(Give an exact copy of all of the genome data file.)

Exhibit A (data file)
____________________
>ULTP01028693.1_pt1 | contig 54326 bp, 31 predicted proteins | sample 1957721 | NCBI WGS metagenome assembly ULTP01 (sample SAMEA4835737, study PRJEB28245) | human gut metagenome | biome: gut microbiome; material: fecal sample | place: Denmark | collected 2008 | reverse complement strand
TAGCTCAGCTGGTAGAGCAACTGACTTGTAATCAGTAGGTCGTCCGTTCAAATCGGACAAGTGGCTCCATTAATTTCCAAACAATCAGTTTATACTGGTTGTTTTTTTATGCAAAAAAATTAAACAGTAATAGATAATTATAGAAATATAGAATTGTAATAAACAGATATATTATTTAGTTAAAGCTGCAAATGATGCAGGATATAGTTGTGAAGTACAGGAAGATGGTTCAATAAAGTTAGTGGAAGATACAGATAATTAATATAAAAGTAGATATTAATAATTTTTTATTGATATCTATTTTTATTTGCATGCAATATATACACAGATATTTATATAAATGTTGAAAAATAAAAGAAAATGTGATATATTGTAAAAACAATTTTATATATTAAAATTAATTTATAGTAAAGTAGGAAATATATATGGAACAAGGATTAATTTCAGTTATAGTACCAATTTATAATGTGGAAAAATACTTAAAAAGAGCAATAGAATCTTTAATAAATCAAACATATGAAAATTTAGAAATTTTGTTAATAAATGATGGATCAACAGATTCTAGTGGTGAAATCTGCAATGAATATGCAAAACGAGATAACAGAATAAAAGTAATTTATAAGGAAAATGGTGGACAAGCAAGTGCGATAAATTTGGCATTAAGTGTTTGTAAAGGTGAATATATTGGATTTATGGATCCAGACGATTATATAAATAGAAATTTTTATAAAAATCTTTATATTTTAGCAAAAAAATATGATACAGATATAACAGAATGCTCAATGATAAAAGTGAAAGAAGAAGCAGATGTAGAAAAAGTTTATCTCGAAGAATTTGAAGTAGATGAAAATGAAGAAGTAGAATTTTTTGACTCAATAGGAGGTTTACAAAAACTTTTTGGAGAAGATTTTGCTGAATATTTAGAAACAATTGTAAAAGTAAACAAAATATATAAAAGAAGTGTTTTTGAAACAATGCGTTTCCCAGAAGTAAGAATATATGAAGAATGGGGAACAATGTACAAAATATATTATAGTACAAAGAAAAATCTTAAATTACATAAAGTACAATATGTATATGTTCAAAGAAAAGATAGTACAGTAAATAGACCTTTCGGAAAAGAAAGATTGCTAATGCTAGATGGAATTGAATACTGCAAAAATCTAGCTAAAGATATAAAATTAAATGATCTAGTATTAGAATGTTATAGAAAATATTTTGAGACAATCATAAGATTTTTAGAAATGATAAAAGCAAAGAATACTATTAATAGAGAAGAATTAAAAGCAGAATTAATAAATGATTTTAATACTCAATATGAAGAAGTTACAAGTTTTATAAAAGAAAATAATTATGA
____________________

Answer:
>ULTP01028693.1_pt1 | contig 54326 bp, 31 predicted proteins | sample 1957721 | NCBI WGS metagenome assembly ULTP01 (sample SAMEA4835737, study PRJEB28245) | human gut metagenome | biome: gut microbiome; material: fecal sample | place: Denmark | collected 2008 | reverse complement strand
TAGCTCAGCTGGTAGAGCAACTGACTTGTAATCAGTAGGTCGTCCGTTCAAATCGGACAAGTGGCTCCATTAATTTCCAAACAATCAGTTTATACTGGTTGTTTTTTTATGCAAAAAAATTAAACAGTAATAGATAATTATAGAAATATAGAATTGTAATAAACAGATATATTATTTAGTTAAAGCTGCAAATGATGCAGGATATAGTTGTGAAGTACAGGAAGATGGTTCAATAAAGTTAGTGGAAGATACAGATAATTAATATAAAAGTAGATATTAATAATTTTTTATTGATATCTATTTTTATTTGCATGCAATATATACACAGATATTTATATAAATGTTGAAAAATAAAAGAAAATGTGATATATTGTAAAAACAATTTTATATATTAAAATTAATTTATAGTAAAGTAGGAAATATATATGGAACAAGGATTAATTTCAGTTATAGTACCAATTTATAATGTGGAAAAATACTTAAAAAGAGCAATAGAATCTTTAATAAATCAAACATATGAAAATTTAGAAATTTTGTTAATAAATGATGGATCAACAGATTCTAGTGGTGAAATCTGCAATGAATATGCAAAACGAGATAACAGAATAAAAGTAATTTATAAGGAAAATGGTGGACAAGCAAGTGCGATAAATTTGGCATTAAGTGTTTGTAAAGGTGAATATATTGGATTTATGGATCCAGACGATTATATAAATAGAAATTTTTATAAAAATCTTTATATTTTAGCAAAAAAATATGATACAGATATAACAGAATGCTCAATGATAAAAGTGAAAGAAGAAGCAGATGTAGAAAAAGTTTATCTCGAAGAATTTGAAGTAGATGAAAATGAAGAAGTAGAATTTTTTGACTCAATAGGAGGTTTACAAAAACTTTTTGGAGAAGATTTTGCTGAATATTTAGAAACAATTGTAAAAGTAAACAAAATATATAAAAGAAGTGTTTTTGAAACAATGCGTTTCCCAGAAGTAAGAATATATGAAGAATGGGGAACAATGTACAAAATATATTATAGTACAAAGAAAAATCTTAAATTACATAAAGTACAATATGTATATGTTCAAAGAAAAGATAGTACAGTAAATAGACCTTTCGGAAAAGAAAGATTGCTAATGCTAGATGGAATTGAATACTGCAAAAATCTAGCTAAAGATATAAAATTAAATGATCTAGTATTAGAATGTTATAGAAAATATTTTGAGACAATCATAAGATTTTTAGAAATGATAAAAGCAAAGAATACTATTAATAGAGAAGAATTAAAAGCAGAATTAATAAATGATTTTAATACTCAATATGAAGAAGTTACAAGTTTTATAAAAGAAAATAATTATGA